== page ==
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See pineapple fiber.

A strong bast fiber that originates from the leaves of the Agave plant, which is found in the West Indies, Central America, and Africa.

The creation of opportunities for access to fundamental human rights (work, education, culture, recreation, health) for a marginalized population.

Referring to fair trade, which means paying all actors in the supply chain a fair price for their work. It also points to preserving traditional handicraft techniques that have been used to create fashion for many centuries and community development.  

An eco-friendly fabric made from a by-product of soybean oil production. It’s a sustainable textile fiber made from renewable and biodegradable resources. It’s part of an effort to move consumers away from petrochemical textile products and turn waste into useful products.

A recently re-discovered old fabric. Nettles were used to make textile until somewhere in the 19th century and it was mainly due to cotton that nettle cloth was forgotten. Nettle plants are resistant to disease and vermin and therefore don’t require any contaminating pesticides and herbicides. Only the fibers in the stems are used for making cloth; the leaves and the prickly needles that cause itching are not used for making clothing.

The system of organizations, people, technology, activities, information and resources involved in moving a product or service from supplier to customer. Supply chains within the fashion industry are often characterized by many different stakeholders who seek to maximize their short-term revenue. The global ethical fashion movement seeks to build new production networks based on trust and long-term relationships. Within these more sophisticated and transparent supply chain systems, used products may re-enter the supply chain at any point where residual value is recyclable.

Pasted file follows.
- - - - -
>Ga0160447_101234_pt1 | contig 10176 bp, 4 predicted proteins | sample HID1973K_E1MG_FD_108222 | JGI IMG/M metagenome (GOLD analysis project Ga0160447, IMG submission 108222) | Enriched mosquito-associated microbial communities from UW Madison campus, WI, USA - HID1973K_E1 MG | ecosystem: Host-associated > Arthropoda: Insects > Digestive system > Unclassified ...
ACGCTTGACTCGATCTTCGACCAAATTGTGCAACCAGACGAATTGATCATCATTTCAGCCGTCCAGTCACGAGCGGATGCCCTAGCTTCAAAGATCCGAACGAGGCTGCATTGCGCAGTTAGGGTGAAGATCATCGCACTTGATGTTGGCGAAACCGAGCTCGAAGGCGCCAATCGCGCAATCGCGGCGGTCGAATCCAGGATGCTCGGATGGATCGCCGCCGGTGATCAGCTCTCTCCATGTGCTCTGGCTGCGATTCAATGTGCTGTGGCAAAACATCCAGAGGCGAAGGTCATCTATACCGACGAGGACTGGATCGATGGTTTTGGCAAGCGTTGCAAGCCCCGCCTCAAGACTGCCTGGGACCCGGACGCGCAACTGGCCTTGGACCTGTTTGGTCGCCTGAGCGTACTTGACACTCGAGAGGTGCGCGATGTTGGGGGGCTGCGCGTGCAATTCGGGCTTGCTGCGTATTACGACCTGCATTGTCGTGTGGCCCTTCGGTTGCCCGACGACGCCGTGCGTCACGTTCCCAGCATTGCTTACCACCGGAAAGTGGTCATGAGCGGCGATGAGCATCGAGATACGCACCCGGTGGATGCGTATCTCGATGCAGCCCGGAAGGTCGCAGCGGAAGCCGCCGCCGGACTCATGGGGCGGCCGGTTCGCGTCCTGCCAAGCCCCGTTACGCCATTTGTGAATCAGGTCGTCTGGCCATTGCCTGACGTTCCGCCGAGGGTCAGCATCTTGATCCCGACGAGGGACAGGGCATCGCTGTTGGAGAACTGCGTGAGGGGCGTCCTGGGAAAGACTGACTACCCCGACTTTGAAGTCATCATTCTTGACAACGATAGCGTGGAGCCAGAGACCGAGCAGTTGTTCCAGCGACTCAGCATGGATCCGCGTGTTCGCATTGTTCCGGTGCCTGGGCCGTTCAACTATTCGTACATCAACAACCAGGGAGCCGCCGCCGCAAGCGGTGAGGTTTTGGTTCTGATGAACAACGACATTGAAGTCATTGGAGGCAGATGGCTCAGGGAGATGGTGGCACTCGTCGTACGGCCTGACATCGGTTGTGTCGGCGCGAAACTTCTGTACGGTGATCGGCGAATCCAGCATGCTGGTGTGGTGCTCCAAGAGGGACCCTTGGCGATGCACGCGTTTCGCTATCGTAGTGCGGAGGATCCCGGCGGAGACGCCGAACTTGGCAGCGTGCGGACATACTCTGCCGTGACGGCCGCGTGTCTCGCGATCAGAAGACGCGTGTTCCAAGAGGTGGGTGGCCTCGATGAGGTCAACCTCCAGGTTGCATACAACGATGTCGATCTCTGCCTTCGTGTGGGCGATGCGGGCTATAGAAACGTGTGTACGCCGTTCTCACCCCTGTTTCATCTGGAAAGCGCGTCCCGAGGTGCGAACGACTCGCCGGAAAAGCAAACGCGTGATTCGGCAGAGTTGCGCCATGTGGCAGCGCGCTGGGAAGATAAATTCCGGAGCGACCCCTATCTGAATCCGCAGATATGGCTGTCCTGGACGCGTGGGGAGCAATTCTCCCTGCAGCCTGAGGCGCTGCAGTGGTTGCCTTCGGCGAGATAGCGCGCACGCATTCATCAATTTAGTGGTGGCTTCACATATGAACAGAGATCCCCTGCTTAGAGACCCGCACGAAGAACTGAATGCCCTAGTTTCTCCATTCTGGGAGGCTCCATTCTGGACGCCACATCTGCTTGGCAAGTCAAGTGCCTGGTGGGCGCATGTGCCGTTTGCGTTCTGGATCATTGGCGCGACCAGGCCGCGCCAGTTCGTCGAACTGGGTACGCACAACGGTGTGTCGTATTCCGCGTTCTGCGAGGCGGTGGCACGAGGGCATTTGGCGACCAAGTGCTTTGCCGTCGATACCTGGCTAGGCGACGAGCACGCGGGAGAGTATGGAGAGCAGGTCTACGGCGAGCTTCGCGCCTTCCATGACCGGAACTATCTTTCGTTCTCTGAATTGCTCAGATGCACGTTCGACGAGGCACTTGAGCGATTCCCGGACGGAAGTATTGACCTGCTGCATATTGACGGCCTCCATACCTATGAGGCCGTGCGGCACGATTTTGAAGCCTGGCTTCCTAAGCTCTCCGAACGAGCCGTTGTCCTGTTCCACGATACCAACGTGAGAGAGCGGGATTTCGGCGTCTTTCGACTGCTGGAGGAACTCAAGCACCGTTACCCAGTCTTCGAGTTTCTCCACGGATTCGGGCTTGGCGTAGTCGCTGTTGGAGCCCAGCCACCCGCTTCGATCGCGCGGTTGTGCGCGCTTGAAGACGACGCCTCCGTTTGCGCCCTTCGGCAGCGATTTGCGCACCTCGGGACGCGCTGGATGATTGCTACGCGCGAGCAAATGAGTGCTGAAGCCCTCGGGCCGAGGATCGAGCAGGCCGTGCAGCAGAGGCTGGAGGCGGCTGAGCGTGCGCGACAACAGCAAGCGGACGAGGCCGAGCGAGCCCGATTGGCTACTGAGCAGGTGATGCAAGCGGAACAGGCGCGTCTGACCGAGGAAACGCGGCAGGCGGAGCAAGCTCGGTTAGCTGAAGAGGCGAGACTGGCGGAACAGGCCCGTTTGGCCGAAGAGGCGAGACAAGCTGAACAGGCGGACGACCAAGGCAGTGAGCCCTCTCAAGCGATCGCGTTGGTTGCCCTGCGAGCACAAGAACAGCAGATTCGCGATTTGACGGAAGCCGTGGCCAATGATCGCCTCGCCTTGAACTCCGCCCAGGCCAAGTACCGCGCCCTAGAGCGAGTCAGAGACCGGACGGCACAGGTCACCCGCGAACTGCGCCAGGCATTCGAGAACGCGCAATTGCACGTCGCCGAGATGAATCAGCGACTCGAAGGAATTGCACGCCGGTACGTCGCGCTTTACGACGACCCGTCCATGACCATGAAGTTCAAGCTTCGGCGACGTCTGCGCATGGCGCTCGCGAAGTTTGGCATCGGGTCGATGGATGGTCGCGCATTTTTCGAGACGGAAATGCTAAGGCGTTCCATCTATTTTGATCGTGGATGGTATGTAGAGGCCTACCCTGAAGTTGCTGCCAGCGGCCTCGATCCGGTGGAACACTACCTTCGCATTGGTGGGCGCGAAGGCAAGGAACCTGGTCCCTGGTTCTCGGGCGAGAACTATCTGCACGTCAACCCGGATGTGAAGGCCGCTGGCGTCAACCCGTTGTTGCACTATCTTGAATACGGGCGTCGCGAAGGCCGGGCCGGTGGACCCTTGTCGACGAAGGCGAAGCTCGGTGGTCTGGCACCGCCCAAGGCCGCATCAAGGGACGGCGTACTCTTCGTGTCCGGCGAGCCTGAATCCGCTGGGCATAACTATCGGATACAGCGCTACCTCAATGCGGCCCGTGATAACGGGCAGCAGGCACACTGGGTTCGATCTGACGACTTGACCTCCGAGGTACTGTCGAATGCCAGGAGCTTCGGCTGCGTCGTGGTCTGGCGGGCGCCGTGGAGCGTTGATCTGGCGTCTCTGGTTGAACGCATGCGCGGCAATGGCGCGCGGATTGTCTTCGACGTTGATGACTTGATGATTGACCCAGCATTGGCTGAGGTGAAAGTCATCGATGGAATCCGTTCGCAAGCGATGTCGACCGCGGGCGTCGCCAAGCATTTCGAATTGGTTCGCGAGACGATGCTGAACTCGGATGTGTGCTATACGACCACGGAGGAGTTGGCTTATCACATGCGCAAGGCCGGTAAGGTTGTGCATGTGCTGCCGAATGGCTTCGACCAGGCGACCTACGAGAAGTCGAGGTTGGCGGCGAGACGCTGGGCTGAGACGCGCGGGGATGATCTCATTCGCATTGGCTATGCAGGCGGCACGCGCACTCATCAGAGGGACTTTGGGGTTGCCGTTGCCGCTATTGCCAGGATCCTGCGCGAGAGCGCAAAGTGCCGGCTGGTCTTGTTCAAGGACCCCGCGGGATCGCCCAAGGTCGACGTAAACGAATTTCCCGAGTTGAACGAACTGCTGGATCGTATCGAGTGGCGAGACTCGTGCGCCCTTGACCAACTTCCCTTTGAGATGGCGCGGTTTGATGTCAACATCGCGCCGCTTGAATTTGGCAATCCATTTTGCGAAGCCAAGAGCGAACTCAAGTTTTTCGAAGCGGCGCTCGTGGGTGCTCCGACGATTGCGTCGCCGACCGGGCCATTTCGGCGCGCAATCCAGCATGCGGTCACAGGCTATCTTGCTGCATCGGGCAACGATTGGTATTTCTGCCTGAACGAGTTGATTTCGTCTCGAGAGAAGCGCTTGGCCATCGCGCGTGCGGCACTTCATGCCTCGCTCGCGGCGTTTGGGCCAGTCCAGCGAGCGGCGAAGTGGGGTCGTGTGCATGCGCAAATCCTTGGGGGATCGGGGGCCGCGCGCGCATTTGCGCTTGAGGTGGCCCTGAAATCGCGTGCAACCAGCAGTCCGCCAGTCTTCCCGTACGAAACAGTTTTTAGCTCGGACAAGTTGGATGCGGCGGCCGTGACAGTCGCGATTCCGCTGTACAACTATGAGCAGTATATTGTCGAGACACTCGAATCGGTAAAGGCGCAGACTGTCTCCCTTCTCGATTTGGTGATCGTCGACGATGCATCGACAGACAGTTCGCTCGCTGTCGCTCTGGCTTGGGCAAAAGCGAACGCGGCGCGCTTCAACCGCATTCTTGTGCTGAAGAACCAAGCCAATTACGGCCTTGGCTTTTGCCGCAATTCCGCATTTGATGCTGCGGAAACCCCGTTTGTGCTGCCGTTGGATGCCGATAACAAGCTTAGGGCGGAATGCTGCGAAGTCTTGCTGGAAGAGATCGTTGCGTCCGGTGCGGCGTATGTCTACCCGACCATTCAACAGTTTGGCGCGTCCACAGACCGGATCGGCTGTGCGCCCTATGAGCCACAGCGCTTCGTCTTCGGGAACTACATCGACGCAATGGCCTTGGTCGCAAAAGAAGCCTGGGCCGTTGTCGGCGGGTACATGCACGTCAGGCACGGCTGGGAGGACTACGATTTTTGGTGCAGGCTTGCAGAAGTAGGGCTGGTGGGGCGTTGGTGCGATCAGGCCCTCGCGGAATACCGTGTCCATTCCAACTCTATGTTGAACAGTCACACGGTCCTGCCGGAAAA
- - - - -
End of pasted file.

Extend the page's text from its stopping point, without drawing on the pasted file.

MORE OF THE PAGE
A general strategy that integrates economic, political, environmental and cultural sustainability. Sustainability embraces the collective and the individual in order to reach and maintain the quality of life whether in times of scarcity or periods of abundance of resources. The aim of sustainability is the cooperation and solidarity between people and generations.

This specific type of management ensures the use of resources from forests without the threat of ecological, economical and social loss.

The use of natural renewable sources (such as the sun, wind or sugar cane) for the generation of energy. It includes systems such as rainwater collection and the re-use of grey waters.

A factory where workers make products in very poor working conditions. This can include exposure to harmful materials, dangerous situations, extreme temperatures, abuse from employers, extended overtime hours, very low wages and child labor. Sweatshops came into existence during the Industrial Revolution with the invention of the foot-powered sewing machine in 1846. Since then, they have been a symbol of the end of the artisan system of creating unique products made by hand. Sweatshops have a negative connotation and have proved a difficult issue to resolve because their roots lie in the conceptual foundations of the world’s present economy. With the transformation towards a more sustainable fashion industry, the concept of sweatshops might be subject to great alterations or possibly die out over time.

Chemical and synthetic dyes in their origin and properties are dense in toxic substances. They have been obtained from derivatives of petroleum and coal through a highly polluting process. These types of dyes were invented during the Industrial Revolution in Germany. They have been synthesized from the same raw materials used for the production of explosives and organic compounds rich in nitrogen such as nitroglycerin or TNT (trinitrotoluene).

  
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